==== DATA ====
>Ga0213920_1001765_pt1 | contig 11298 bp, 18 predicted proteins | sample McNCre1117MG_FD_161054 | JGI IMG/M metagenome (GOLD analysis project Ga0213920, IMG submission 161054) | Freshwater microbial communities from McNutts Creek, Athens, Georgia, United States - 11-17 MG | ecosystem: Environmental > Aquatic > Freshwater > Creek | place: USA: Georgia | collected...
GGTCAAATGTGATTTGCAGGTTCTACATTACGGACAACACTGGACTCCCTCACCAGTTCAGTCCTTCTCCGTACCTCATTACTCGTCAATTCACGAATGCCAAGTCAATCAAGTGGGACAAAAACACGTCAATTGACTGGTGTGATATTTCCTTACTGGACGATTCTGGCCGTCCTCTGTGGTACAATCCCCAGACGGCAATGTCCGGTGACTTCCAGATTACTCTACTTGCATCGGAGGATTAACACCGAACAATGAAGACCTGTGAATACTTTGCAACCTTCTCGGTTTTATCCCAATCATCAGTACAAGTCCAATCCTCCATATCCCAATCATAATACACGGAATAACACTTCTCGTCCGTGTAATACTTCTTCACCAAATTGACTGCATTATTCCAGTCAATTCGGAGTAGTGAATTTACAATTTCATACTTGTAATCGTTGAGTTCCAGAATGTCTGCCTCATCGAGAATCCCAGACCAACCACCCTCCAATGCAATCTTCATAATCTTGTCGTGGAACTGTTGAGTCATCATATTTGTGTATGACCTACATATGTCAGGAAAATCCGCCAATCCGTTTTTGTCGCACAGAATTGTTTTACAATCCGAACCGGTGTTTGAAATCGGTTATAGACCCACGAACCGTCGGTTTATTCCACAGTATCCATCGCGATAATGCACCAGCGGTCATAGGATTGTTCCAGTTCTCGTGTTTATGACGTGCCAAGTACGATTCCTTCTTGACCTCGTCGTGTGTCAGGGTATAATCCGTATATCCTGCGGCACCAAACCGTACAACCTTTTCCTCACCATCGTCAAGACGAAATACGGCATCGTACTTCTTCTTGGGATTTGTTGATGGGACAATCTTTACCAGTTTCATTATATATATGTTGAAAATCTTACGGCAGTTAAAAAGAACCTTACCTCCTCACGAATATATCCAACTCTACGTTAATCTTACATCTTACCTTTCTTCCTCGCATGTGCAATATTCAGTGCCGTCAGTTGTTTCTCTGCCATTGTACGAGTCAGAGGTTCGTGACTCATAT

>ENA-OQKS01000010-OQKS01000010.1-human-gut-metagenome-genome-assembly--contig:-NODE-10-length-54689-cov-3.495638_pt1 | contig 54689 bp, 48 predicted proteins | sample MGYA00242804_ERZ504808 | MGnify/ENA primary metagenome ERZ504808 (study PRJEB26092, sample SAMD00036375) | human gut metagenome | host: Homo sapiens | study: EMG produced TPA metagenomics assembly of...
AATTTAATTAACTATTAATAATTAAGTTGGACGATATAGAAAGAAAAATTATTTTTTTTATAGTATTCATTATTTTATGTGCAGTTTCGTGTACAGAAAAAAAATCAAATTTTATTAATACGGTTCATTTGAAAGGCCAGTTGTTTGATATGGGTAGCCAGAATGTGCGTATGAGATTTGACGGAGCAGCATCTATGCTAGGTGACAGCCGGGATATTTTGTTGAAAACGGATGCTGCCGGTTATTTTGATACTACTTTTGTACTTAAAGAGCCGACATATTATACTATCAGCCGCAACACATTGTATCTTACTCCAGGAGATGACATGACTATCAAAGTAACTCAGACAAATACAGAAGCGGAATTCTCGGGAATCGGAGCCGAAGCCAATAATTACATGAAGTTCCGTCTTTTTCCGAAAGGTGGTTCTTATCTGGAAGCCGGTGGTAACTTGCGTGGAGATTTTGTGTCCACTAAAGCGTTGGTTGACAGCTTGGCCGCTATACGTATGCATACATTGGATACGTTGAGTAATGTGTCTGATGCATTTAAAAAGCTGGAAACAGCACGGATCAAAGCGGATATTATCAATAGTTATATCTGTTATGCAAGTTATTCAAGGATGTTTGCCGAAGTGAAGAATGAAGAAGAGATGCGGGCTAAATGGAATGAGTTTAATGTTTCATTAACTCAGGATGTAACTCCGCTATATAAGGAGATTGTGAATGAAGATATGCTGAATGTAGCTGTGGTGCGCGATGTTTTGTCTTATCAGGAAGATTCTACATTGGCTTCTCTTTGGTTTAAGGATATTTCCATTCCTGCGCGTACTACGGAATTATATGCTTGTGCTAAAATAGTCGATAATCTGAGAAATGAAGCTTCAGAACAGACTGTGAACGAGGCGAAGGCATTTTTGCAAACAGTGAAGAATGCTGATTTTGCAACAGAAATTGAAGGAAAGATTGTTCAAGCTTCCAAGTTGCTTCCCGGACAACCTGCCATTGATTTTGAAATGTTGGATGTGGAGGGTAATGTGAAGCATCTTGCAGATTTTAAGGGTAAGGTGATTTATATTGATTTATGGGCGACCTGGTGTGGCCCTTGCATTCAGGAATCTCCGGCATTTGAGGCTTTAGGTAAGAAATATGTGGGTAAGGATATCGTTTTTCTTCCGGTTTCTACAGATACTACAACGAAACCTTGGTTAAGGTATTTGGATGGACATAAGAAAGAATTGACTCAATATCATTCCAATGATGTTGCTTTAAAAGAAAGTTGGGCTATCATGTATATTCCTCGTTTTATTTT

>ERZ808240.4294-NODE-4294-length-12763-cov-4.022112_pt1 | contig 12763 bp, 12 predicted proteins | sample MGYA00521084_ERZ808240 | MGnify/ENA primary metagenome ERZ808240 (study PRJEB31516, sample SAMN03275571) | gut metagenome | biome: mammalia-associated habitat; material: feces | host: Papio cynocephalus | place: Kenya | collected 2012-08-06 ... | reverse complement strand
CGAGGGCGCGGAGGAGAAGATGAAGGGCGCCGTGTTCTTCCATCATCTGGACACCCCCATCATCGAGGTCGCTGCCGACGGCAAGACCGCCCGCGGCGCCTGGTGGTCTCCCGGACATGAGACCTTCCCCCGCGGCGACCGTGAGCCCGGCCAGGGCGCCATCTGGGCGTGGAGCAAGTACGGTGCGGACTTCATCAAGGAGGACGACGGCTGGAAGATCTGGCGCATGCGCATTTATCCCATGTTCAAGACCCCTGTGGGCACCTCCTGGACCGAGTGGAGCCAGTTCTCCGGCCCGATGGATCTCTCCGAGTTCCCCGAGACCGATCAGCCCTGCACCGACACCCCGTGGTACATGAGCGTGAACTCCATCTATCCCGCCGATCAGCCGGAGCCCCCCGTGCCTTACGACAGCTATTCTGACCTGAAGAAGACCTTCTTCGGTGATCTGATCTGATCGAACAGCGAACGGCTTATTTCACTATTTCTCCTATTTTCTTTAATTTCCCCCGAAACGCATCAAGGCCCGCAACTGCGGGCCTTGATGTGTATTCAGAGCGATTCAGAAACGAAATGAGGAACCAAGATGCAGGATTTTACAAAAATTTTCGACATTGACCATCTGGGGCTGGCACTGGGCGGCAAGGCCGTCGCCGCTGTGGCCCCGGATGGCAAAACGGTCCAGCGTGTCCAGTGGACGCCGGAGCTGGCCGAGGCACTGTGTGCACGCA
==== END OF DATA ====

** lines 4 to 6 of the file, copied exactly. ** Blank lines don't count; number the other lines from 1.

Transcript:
AATTTAATTAACTATTAATAATTAAGTTGGACGATATAGAAAGAAAAATTATTTTTTTTATAGTATTCATTATTTTATGTGCAGTTTCGTGTACAGAAAAAAAATCAAATTTTATTAATACGGTTCATTTGAAAGGCCAGTTGTTTGATATGGGTAGCCAGAATGTGCGTATGAGATTTGACGGAGCAGCATCTATGCTAGGTGACAGCCGGGATATTTTGTTGAAAACGGATGCTGCCGGTTATTTTGATACTACTTTTGTACTTAAAGAGCCGACATATTATACTATCAGCCGCAACACATTGTATCTTACTCCAGGAGATGACATGACTATCAAAGTAACTCAGACAAATACAGAAGCGGAATTCTCGGGAATCGGAGCCGAAGCCAATAATTACATGAAGTTCCGTCTTTTTCCGAAAGGTGGTTCTTATCTGGAAGCCGGTGGTAACTTGCGTGGAGATTTTGTGTCCACTAAAGCGTTGGTTGACAGCTTGGCCGCTATACGTATGCATACATTGGATACGTTGAGTAATGTGTCTGATGCATTTAAAAAGCTGGAAACAGCACGGATCAAAGCGGATATTATCAATAGTTATATCTGTTATGCAAGTTATTCAAGGATGTTTGCCGAAGTGAAGAATGAAGAAGAGATGCGGGCTAAATGGAATGAGTTTAATGTTTCATTAACTCAGGATGTAACTCCGCTATATAAGGAGATTGTGAATGAAGATATGCTGAATGTAGCTGTGGTGCGCGATGTTTTGTCTTATCAGGAAGATTCTACATTGGCTTCTCTTTGGTTTAAGGATATTTCCATTCCTGCGCGTACTACGGAATTATATGCTTGTGCTAAAATAGTCGATAATCTGAGAAATGAAGCTTCAGAACAGACTGTGAACGAGGCGAAGGCATTTTTGCAAACAGTGAAGAATGCTGATTTTGCAACAGAAATTGAAGGAAAGATTGTTCAAGCTTCCAAGTTGCTTCCCGGACAACCTGCCATTGATTTTGAAATGTTGGATGTGGAGGGTAATGTGAAGCATCTTGCAGATTTTAAGGGTAAGGTGATTTATATTGATTTATGGGCGACCTGGTGTGGCCCTTGCATTCAGGAATCTCCGGCATTTGAGGCTTTAGGTAAGAAATATGTGGGTAAGGATATCGTTTTTCTTCCGGTTTCTACAGATACTACAACGAAACCTTGGTTAAGGTATTTGGATGGACATAAGAAAGAATTGACTCAATATCATTCCAATGATGTTGCTTTAAAAGAAAGTTGGGCTATCATGTATATTCCTCGTTTTATTTT

>ERZ808240.4294-NODE-4294-length-12763-cov-4.022112_pt1 | contig 12763 bp, 12 predicted proteins | sample MGYA00521084_ERZ808240 | MGnify/ENA primary metagenome ERZ808240 (study PRJEB31516, sample SAMN03275571) | gut metagenome | biome: mammalia-associated habitat; material: feces | host: Papio cynocephalus | place: Kenya | collected 2012-08-06 ... | reverse complement strand
CGAGGGCGCGGAGGAGAAGATGAAGGGCGCCGTGTTCTTCCATCATCTGGACACCCCCATCATCGAGGTCGCTGCCGACGGCAAGACCGCCCGCGGCGCCTGGTGGTCTCCCGGACATGAGACCTTCCCCCGCGGCGACCGTGAGCCCGGCCAGGGCGCCATCTGGGCGTGGAGCAAGTACGGTGCGGACTTCATCAAGGAGGACGACGGCTGGAAGATCTGGCGCATGCGCATTTATCCCATGTTCAAGACCCCTGTGGGCACCTCCTGGACCGAGTGGAGCCAGTTCTCCGGCCCGATGGATCTCTCCGAGTTCCCCGAGACCGATCAGCCCTGCACCGACACCCCGTGGTACATGAGCGTGAACTCCATCTATCCCGCCGATCAGCCGGAGCCCCCCGTGCCTTACGACAGCTATTCTGACCTGAAGAAGACCTTCTTCGGTGATCTGATCTGATCGAACAGCGAACGGCTTATTTCACTATTTCTCCTATTTTCTTTAATTTCCCCCGAAACGCATCAAGGCCCGCAACTGCGGGCCTTGATGTGTATTCAGAGCGATTCAGAAACGAAATGAGGAACCAAGATGCAGGATTTTACAAAAATTTTCGACATTGACCATCTGGGGCTGGCACTGGGCGGCAAGGCCGTCGCCGCTGTGGCCCCGGATGGCAAAACGGTCCAGCGTGTCCAGTGGACGCCGGAGCTGGCCGAGGCACTGTGTGCACGCA